Your doctor may be able to diagnose the type of food poisoning based on your symptoms. If your physician can’t reach a diagnosis, a stool sample can identify the cause of the poisoning.
Often, the treatment is designed to rehydrate you after you lose fluids from diarrhea and vomiting. This is usually done with intravenous (IV) fluids. Your doctor may prescribe antibiotics if your food poisoning is bacterial.
Most victims of food poisoning recover at home within a few days. Although some otherwise healthy victims fall severely ill and die from complications, this is very rare. Patients who are elderly, very young, or who have other illnesses may be less able to cope with food poisoning. Their symptoms can be more severe. Pregnant women who contract certain forms of food poisoning may suffer miscarriages, stillbirths, or premature births.
The best way to prevent food poisoning is to handle your food safely and to avoid any food may be unsafe.
Some foods are more likely to cause of food poisoning because of the way they are produced and prepared. These include:
- Meat, poultry, eggs, and shellfish. These foods may harbor infectious agents that are killed during cooking. If these foods are eaten raw, not properly cooked, or if hands and surfaces are not cleaned after contact, food poisoning can occur.
- Sushi and other fish products that are served raw or undercooked.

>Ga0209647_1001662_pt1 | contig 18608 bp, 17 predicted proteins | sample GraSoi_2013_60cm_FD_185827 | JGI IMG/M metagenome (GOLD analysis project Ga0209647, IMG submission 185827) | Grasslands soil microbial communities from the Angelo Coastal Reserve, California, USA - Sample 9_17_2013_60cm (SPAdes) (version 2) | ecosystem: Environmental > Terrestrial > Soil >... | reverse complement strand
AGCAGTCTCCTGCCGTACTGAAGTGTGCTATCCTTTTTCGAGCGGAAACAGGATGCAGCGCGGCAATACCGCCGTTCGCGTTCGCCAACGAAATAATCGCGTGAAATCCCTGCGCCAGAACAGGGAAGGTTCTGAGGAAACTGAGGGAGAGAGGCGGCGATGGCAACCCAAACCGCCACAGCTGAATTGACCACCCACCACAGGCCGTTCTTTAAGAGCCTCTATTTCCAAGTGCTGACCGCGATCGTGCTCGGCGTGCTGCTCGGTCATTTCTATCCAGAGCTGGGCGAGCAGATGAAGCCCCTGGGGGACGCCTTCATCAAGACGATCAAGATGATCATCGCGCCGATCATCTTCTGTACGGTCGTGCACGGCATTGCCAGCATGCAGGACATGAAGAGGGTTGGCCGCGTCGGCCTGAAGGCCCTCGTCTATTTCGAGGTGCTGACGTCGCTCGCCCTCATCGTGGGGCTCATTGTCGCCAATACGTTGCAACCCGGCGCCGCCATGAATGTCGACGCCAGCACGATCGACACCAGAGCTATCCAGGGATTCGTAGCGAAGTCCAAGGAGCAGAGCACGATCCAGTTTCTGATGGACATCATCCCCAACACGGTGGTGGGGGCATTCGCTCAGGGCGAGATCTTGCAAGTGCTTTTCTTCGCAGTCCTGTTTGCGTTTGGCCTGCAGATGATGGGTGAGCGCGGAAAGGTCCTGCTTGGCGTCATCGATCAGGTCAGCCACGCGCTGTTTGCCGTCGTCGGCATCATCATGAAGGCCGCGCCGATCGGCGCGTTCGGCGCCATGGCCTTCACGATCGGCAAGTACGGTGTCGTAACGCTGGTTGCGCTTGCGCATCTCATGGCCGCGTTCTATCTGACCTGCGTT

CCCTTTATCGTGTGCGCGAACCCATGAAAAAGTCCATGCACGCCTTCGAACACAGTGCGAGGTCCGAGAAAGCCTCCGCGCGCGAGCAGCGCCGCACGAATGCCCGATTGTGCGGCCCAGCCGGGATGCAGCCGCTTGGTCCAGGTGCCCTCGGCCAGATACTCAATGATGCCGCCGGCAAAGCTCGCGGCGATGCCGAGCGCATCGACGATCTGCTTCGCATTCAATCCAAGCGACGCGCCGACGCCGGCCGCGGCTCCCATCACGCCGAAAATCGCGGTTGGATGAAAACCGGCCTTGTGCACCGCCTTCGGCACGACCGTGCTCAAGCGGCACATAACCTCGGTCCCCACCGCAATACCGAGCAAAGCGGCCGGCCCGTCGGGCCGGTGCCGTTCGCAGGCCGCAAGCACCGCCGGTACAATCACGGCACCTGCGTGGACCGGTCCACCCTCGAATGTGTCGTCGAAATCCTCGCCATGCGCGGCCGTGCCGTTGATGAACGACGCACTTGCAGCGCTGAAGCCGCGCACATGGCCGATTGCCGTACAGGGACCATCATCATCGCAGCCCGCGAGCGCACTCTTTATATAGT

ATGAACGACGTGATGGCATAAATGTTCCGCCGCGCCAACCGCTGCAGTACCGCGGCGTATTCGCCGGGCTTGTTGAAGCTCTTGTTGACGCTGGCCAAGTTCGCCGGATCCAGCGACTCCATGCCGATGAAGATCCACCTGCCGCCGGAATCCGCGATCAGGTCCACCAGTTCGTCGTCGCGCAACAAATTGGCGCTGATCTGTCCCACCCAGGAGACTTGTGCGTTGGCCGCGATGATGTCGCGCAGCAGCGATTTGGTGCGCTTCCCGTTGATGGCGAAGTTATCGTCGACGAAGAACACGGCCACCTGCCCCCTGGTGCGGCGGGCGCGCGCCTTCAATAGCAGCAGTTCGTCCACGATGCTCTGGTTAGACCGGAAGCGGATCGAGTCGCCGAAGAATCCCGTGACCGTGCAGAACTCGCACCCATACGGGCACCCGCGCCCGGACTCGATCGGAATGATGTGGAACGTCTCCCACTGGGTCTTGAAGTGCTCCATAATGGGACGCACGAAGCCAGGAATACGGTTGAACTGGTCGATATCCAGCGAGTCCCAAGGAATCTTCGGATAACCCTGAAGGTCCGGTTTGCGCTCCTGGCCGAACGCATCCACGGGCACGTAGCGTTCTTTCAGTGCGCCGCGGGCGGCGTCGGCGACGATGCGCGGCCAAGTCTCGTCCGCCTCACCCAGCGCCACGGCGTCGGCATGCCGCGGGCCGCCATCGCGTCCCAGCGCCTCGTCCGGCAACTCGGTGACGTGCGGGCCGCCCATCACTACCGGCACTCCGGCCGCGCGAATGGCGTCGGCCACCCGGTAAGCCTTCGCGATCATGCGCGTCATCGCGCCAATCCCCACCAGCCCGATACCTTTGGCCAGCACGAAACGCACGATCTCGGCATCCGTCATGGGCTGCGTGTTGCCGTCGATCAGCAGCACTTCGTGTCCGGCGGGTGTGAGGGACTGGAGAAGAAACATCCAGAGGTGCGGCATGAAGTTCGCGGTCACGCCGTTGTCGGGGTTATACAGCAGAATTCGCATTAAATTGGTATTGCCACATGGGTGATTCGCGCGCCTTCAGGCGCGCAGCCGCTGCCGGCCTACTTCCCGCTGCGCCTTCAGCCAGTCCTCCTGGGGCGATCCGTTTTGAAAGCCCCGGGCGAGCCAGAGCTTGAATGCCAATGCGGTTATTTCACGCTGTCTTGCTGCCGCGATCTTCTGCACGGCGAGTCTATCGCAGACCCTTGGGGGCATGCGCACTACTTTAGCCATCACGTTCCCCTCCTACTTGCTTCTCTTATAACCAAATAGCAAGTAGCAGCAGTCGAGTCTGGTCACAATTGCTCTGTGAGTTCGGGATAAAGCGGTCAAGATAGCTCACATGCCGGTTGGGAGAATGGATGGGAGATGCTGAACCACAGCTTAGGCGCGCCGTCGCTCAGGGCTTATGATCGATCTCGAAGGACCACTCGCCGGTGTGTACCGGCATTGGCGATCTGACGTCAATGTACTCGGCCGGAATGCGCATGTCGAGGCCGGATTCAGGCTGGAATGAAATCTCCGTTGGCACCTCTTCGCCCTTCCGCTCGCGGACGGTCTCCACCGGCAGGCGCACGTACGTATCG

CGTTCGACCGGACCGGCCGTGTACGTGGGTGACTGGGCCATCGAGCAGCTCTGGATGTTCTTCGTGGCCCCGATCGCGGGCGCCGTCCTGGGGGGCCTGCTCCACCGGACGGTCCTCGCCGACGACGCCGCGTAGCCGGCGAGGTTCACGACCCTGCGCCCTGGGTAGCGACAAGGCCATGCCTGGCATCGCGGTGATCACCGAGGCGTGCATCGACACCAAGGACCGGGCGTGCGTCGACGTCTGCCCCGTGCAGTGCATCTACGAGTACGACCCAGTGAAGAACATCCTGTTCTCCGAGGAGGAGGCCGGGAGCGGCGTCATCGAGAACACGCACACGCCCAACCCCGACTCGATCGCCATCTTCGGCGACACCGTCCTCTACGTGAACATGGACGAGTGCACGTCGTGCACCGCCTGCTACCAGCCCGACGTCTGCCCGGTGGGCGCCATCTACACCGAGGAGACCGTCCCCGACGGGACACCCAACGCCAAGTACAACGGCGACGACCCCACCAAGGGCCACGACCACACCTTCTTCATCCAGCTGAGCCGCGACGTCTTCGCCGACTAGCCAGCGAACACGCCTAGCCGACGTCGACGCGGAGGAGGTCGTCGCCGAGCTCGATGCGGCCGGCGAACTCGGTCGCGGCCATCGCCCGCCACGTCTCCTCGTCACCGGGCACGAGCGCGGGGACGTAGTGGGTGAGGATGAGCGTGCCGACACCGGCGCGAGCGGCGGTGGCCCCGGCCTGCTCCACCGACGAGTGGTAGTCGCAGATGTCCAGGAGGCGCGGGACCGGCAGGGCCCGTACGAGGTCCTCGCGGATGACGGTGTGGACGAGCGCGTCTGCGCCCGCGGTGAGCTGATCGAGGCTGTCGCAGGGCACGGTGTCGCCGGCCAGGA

- Deli meats and hot dogs that are not heated or cooked.
- Ground beef, which may contain meat from several animals that were handled by multiple people.
- Unpasteurized milk, cheese, and juice.
- Raw, unwashed fruits and vegetables.
Always wash your hands before cooking or eating food. Make sure that your food is properly sealed. Store refrigerated and frozen foods appropriately. Thoroughly cook meat and eggs. Anything that comes in contact with raw products should be sanitized before using it to prepare other foods. Make sure to ALWAYS wash fruits and vegetables before serving.
Stay informed about food recalls and widespread outbreaks of food-borne illness. Discard any foods you have already purchased that have been reported as contaminated.
Those who are at high risk of severe reaction to food poisoning—infants and young children, the elderly, people who have compromised immune systems, and pregnant women—should avoid eating high-risk foods such as sushi, deli meat, soft cheeses, and unpasteurized milk or juice.
Edited by: Heather Ross
Medically Reviewed by: George Krucik, MD
Published: Jul 18, 2012
Last Updated: Oct 8, 2013
Published By: Healthline Networks, Inc.
- Food Poisoning. (n.d.). Mayo Clinic. Retrieved May 3, 2012, from http://www.mayoclinic.com/health/food-poisoning/DS00981
- Food poisoning. (January 10, 2011). PubMed Health. Retrieved May 3, 2012, from http://www.ncbi.nlm.nih.gov/pubmedhealth/PMH0002618/
- Questions about Food-Borne Illness. (n.d.). Centers for Disease Control and Prevention. Retrieved May 3, 2012, from http://www.cdc.gov/foodsafety/facts.html#whatfoods